The student news site of Hopkins High School

Breaking the stigma of mental health in athletics

Dec 2, 2022

Athletics can be a beautiful thing. Hard-fought games can be the greatest feeling when it comes to success. Participating in sports helps maintain fitness, teaches one how to manage time, boosts friendships, and connects one with other peers and adults. Teens from different schools, communities, and backgrounds come together through sports. 

While amazing things come from athletics, it can also provoke anxiety and depression. Because of the intensity, some coaches approach their players with, student athletes feel pressure to remain in the “athletic performance” aspect of the coach athlete relationship. Athletic directors are responsible for being aware of the causes and warning signs of stress, anxiety, depression, and other mental health difficulties among young athletes.

“Mental health has really impacted my life in recent months,” said Louis Degiulio, senior. “Hockey in specific, has also been affected. My love for the game and motivation to continue to get better has dwindled because of mental health factors.”

Michael Phelps, Kevin Love, Simone Biles, and Naomi Osaka, are all highly decorated athletes in their respective sports. While they have fame, fortune, record-breaking performances and a string of awards; behind their success hid a darker secret – depression.

More high school students are using anti-anxiety medications and dealing with depression than ever before. According to the National Federation Of State High Association, an estimated 31.9 percent of student-athletes have some form of anxiety disorder. Every disorder has its own causes and its own emotional and behavioral symptoms.

“I started overthinking and doubting everything I did. I was scared to shoot, so I only passed and played defense-basically the bare minimum-but when I did score and played well, I felt as if I wasn’t good enough and still wasn’t doing enough for my coach and teammates,” said Jasmine DuPree, senior. “My goal is to change my team’s negative culture and bring more awareness to mental health and how people treat each other.”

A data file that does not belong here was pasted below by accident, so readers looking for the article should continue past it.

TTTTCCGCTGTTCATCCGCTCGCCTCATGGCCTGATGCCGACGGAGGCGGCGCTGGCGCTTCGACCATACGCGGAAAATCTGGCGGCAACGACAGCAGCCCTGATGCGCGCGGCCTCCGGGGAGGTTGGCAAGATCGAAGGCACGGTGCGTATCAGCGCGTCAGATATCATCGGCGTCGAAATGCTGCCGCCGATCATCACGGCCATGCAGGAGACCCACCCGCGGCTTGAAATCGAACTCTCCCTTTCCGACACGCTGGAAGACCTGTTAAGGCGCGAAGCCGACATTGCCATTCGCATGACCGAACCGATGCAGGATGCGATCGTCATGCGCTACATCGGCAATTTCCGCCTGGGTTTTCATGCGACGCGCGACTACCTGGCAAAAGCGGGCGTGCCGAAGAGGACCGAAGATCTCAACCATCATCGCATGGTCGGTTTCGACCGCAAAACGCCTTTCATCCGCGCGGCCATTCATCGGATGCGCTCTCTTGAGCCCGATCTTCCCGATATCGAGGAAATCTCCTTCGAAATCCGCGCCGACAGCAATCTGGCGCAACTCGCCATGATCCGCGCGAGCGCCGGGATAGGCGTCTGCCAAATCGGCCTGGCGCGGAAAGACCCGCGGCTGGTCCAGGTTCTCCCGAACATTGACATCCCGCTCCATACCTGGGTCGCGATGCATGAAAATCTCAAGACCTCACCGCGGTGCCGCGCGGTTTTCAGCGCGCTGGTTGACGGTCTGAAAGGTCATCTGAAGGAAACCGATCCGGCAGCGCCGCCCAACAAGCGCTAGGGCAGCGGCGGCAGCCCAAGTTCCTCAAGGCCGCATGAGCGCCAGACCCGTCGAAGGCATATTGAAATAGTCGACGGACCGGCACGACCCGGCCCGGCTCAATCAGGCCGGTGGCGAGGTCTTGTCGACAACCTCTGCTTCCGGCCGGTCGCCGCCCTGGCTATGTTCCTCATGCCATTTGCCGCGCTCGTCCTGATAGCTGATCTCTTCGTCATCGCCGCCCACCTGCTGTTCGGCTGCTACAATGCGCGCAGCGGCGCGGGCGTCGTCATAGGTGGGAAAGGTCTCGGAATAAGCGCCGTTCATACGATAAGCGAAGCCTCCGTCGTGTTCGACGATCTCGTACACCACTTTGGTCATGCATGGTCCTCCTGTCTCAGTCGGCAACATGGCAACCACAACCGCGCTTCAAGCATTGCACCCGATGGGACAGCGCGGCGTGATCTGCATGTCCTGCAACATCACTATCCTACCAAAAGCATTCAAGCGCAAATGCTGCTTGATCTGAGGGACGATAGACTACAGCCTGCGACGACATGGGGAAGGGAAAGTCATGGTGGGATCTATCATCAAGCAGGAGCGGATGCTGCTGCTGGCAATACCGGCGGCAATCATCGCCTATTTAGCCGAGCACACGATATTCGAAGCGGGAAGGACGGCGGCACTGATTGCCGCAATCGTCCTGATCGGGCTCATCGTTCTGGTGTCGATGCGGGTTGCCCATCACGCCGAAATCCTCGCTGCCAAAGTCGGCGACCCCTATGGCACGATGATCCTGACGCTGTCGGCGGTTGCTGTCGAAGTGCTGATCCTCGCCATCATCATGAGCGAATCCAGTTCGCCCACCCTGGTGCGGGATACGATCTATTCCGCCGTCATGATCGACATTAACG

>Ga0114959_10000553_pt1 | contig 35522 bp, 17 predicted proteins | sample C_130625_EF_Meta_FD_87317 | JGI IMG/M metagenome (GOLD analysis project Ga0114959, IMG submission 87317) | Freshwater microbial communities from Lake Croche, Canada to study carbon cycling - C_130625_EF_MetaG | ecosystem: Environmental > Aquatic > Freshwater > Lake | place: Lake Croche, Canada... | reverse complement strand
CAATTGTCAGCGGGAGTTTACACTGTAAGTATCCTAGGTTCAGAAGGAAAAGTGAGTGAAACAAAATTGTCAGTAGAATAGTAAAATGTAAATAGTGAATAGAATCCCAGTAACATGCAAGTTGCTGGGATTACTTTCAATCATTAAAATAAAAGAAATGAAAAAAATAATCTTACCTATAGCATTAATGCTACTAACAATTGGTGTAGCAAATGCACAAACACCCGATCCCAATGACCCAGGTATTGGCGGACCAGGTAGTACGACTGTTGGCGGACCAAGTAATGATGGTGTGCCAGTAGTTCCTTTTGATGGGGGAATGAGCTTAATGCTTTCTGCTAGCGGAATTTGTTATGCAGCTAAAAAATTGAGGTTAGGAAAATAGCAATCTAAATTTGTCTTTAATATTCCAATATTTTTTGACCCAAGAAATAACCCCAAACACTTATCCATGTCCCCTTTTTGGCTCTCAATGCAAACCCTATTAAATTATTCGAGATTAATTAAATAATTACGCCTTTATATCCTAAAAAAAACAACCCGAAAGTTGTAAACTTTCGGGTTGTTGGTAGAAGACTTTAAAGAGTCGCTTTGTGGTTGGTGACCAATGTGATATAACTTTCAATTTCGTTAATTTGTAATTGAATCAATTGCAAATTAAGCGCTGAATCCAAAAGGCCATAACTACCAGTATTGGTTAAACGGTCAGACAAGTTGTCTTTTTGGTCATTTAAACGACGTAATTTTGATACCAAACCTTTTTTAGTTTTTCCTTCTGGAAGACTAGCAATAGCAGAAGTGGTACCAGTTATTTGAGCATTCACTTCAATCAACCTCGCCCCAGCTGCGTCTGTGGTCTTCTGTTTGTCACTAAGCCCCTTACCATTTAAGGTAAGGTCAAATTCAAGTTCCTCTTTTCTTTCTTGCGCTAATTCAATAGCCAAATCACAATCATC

Students may see athletics as a means of escape, but in the event that they haven’t yet figured out how to adapt to the weight of stress on or off the field, court or track, they are at risk for mental health problems. Students can use any number of ways to numb the pain of family issues, divorce, abuse, disappointment, dating, relationships, breakups, academic failure, and physical injury.

“Aside from playing soccer, I dealt with a lot of things off the field,” said Abby Hoiska, senior. “Having to balance my mental health while playing soccer wasn’t always the most ideal situation, especially since my attitude regarding my negative mental health would radiate onto the field. I never really shared my issues with my teammates or coaches, which also affected me because I just kept everything in.”

After many years of neglect of mental health and the stigma of hiding emotions, athletes, coaches, and school administrations all over the country are encouraging athletes to speak up about the problems they face within their sport. More and more professional athletes have been speaking out about the challenges they face when it comes to mental health. 

There are many options for dealing with mental health issues, including chatting with a friend and listening to or sharing stories of mental health difficulties. It can be a powerful tool for those struggling to share personal stories in a safe environment. 

Athletes are courageous and natural leaders who may be the key to overcoming the stigma behind discussing mental health. Real progress can be made in changing how we think and talk about mental health if we collaborate to include mental health in regular conversations.

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